We often hear that medieval guns were crude, inaccurate, and generally ineffective. One common mantra is that they were more dangerous to the wielder than the target. Yet one has to ask, why did armies across Europe incorporate them into their arsenals starting in the 14th century and keep using them until they eventually replaced the longbow and crossbow? Obviously early firearms had something to offer. But what?
When I started researching my book Medieval Handgonnes: The First Black Powder Infantry Weapons, I was shocked that there was no other book written in English on the development of the gun before the matchlock. I found no books in any other language either. Guns are, after all, one of the most important inventions to come out of the Middle Ages. Until very recently historians just accepted the image of crude early handgonnes without testing it or even really thinking about it. While this made my research extra difficult, it also made it extra rewarding.
|Western Europe, 1390-1400. Courtesy PHGCOM|
When I say "handgonne" I mean a handheld black powder weapon fired with a match or hot wire. There was no trigger, no automatic firing. Pretty primitive stuff! "Handgonne" was only one of many terms used in that era.
In recent years reenactors and archaeologists have experimented with medieval recipes for gunpowder and tested replicas handgonnes. They've found these weapons could punch through armor better than a longbow or crossbow, although they have a much shorter effective range. Scholars have long debated how effective a longbow arrow is against plate armor. Many believe arrows had more of a harassing effect, with lucky shots getting into eyeslits, joints, or hitting horses. The escape velocity of the bullet was higher, making it more effective, but since it wasn't as aerodynamic as an arrow it lost velocity pretty quickly. Accuracy was better than people assume. Skilled reenactors can hit a man-sized target most of the time even at 45 meters (49 yards). Since men generally fought in large, compact masses, this made them even easier to hit.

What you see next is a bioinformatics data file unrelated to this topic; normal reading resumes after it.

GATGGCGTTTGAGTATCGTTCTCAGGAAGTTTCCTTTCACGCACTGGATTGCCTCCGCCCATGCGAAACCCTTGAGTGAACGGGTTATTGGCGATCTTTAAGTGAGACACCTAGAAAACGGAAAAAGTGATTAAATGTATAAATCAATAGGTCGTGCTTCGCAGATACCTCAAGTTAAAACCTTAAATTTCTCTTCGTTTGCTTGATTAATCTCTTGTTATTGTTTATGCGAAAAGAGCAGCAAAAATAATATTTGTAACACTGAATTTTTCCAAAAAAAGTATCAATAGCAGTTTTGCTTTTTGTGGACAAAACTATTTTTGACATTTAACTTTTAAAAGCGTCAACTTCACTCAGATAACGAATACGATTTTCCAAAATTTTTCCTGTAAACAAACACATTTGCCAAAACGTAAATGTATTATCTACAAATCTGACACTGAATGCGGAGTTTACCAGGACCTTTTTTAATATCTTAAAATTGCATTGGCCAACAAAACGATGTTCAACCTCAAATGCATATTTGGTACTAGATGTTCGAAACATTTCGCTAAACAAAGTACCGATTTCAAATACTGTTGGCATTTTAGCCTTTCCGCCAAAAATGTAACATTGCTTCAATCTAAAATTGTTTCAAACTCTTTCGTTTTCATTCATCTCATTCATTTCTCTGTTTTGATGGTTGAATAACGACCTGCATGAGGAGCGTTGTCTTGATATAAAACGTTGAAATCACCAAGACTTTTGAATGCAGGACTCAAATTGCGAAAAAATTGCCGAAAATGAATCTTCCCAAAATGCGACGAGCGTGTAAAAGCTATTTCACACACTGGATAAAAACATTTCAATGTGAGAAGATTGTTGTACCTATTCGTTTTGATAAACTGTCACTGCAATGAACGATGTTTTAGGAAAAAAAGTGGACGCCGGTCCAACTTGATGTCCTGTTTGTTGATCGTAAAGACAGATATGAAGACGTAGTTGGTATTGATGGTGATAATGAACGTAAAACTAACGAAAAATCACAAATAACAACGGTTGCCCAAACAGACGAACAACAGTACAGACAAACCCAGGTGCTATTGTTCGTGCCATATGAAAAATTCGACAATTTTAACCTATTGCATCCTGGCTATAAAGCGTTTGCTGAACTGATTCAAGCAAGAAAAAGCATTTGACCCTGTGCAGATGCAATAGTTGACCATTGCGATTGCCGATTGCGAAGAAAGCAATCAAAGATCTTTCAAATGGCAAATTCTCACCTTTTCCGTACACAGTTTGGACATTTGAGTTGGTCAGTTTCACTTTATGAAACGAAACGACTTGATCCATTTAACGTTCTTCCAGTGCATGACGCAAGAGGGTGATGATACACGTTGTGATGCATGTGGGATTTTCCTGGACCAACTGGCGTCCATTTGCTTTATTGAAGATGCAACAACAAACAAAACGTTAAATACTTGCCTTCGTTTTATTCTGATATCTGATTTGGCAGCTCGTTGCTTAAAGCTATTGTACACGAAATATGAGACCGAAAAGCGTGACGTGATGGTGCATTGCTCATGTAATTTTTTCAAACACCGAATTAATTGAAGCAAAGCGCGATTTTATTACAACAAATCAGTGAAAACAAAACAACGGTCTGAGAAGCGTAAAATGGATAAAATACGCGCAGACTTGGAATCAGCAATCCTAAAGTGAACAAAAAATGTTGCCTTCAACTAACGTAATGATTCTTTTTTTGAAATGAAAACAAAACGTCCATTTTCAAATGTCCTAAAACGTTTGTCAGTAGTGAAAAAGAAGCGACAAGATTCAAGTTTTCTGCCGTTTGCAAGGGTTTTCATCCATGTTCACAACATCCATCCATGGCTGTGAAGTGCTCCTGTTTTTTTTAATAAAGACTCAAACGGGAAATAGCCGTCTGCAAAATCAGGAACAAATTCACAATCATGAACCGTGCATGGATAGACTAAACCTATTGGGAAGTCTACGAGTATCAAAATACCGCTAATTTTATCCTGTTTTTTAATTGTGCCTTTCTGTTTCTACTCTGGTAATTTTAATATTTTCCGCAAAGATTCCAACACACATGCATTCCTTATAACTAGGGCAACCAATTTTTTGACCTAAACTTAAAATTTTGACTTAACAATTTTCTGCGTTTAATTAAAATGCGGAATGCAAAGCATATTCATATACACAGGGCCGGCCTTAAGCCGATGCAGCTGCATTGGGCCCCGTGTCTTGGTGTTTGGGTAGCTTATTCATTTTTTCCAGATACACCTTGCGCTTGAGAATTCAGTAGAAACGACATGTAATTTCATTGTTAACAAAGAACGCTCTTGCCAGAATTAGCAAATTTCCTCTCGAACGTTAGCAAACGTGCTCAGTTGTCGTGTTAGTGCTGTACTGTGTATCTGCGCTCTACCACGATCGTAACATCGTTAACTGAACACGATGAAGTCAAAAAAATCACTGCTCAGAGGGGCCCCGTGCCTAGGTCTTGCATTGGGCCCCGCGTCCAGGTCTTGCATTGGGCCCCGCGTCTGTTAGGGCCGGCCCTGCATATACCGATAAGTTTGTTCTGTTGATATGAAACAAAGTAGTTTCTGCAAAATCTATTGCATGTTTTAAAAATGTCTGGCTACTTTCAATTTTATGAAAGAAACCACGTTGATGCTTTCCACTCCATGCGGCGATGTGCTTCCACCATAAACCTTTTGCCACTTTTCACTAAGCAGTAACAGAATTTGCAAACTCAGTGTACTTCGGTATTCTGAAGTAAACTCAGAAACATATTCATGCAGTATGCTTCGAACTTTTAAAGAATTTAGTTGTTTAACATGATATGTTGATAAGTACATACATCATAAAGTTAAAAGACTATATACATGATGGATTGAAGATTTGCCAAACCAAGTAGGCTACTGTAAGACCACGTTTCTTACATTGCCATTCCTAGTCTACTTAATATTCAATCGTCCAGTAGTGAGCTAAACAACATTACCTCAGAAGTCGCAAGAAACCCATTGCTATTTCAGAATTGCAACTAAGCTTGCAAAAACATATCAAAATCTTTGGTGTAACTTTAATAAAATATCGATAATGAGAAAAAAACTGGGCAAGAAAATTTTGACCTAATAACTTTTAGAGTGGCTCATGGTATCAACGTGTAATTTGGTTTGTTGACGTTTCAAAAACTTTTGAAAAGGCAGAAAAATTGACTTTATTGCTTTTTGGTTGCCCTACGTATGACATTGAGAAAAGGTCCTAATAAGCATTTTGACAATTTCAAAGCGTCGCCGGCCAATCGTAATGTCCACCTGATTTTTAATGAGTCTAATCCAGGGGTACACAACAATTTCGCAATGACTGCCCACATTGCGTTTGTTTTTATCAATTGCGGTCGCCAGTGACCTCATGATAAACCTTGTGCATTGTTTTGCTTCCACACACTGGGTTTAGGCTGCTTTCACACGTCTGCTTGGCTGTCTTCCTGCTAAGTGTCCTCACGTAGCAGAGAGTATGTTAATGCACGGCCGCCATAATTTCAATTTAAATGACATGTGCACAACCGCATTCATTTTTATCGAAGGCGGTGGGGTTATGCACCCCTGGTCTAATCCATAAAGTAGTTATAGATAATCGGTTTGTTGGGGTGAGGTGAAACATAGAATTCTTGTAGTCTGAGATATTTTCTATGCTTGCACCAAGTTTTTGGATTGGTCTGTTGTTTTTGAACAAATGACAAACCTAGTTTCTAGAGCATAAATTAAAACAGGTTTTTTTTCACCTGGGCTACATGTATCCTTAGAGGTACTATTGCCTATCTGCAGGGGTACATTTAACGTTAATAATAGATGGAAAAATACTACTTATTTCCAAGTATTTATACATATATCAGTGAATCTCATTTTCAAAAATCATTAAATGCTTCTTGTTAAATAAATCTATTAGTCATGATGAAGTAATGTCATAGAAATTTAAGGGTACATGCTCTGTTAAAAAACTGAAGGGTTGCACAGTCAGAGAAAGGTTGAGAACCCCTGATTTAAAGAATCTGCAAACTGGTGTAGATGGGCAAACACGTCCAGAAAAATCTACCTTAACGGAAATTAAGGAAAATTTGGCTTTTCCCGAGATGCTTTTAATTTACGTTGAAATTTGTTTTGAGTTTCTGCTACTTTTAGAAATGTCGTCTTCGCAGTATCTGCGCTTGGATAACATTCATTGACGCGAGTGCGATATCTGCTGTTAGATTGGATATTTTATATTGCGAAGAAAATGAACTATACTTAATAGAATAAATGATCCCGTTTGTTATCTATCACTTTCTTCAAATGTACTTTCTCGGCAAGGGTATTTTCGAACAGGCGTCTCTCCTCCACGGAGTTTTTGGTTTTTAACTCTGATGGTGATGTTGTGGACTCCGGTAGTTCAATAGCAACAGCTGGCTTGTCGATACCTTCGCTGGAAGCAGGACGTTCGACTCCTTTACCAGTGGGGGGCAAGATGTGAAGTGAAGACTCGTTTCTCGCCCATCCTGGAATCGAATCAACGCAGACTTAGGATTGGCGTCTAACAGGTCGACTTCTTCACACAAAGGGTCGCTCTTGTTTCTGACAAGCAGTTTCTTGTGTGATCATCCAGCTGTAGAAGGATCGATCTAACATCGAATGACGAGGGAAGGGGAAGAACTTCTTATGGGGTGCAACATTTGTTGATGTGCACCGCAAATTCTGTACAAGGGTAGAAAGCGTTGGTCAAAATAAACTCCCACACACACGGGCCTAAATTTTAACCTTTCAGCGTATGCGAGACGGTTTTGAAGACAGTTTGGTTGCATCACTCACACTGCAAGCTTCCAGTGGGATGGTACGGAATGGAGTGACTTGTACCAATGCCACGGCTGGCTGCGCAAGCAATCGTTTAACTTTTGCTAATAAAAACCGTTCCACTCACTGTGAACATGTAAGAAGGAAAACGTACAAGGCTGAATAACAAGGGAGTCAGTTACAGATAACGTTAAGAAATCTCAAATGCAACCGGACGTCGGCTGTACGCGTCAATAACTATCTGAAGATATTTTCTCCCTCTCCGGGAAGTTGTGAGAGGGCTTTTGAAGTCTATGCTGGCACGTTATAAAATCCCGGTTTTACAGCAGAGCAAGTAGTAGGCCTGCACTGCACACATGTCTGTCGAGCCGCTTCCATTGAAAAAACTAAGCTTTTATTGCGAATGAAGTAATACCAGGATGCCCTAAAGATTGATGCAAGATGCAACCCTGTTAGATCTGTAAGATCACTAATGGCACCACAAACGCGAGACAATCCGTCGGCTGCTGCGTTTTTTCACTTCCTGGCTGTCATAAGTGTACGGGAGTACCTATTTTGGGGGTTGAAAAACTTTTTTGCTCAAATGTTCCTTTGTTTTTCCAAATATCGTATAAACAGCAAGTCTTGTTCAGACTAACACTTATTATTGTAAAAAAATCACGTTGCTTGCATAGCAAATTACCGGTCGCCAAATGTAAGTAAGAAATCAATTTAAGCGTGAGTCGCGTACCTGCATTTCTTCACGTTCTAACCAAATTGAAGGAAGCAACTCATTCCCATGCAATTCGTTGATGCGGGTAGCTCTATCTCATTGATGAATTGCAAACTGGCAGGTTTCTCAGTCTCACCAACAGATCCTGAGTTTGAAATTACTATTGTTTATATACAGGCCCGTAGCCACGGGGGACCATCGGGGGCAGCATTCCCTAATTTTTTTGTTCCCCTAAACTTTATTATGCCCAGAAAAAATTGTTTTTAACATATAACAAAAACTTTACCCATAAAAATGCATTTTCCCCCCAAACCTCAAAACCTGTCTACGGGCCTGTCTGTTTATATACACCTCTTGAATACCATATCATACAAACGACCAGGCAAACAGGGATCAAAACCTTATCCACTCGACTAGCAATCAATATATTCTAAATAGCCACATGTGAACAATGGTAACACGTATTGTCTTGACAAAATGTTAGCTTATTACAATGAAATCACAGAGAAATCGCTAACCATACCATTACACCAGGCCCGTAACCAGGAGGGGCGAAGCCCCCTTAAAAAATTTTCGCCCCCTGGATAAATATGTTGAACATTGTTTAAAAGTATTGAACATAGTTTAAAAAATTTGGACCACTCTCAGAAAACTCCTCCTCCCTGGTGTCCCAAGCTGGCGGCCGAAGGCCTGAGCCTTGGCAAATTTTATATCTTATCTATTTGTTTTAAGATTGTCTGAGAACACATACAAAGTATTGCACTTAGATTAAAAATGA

|This 15th century hackbut ("hooked gun") braces against a loophole and crossbeam at Muider Castle, The Netherlands. Photo by Sean McLachlan|
Of course longbows and crossbows had better range, speed, and accuracy. In medieval illustrations you often see bowmen and gonners standing together. This capitalized on the advantages of both weapons while negating the disadvantages. As the enemy advanced they were harassed by the bowmen and when they got in close got cut down by the gonners.
Handgonnes truly came into their own in the 15th century, as improvements in gunpowder production made them more powerful and cheaper. Soon the ratio of guns to bows tilted in favor of the gun. While crossbows and the English longbow lasted on the battlefield for some time, the development of the matchlock in the late 15th century heralded a new era in warfare.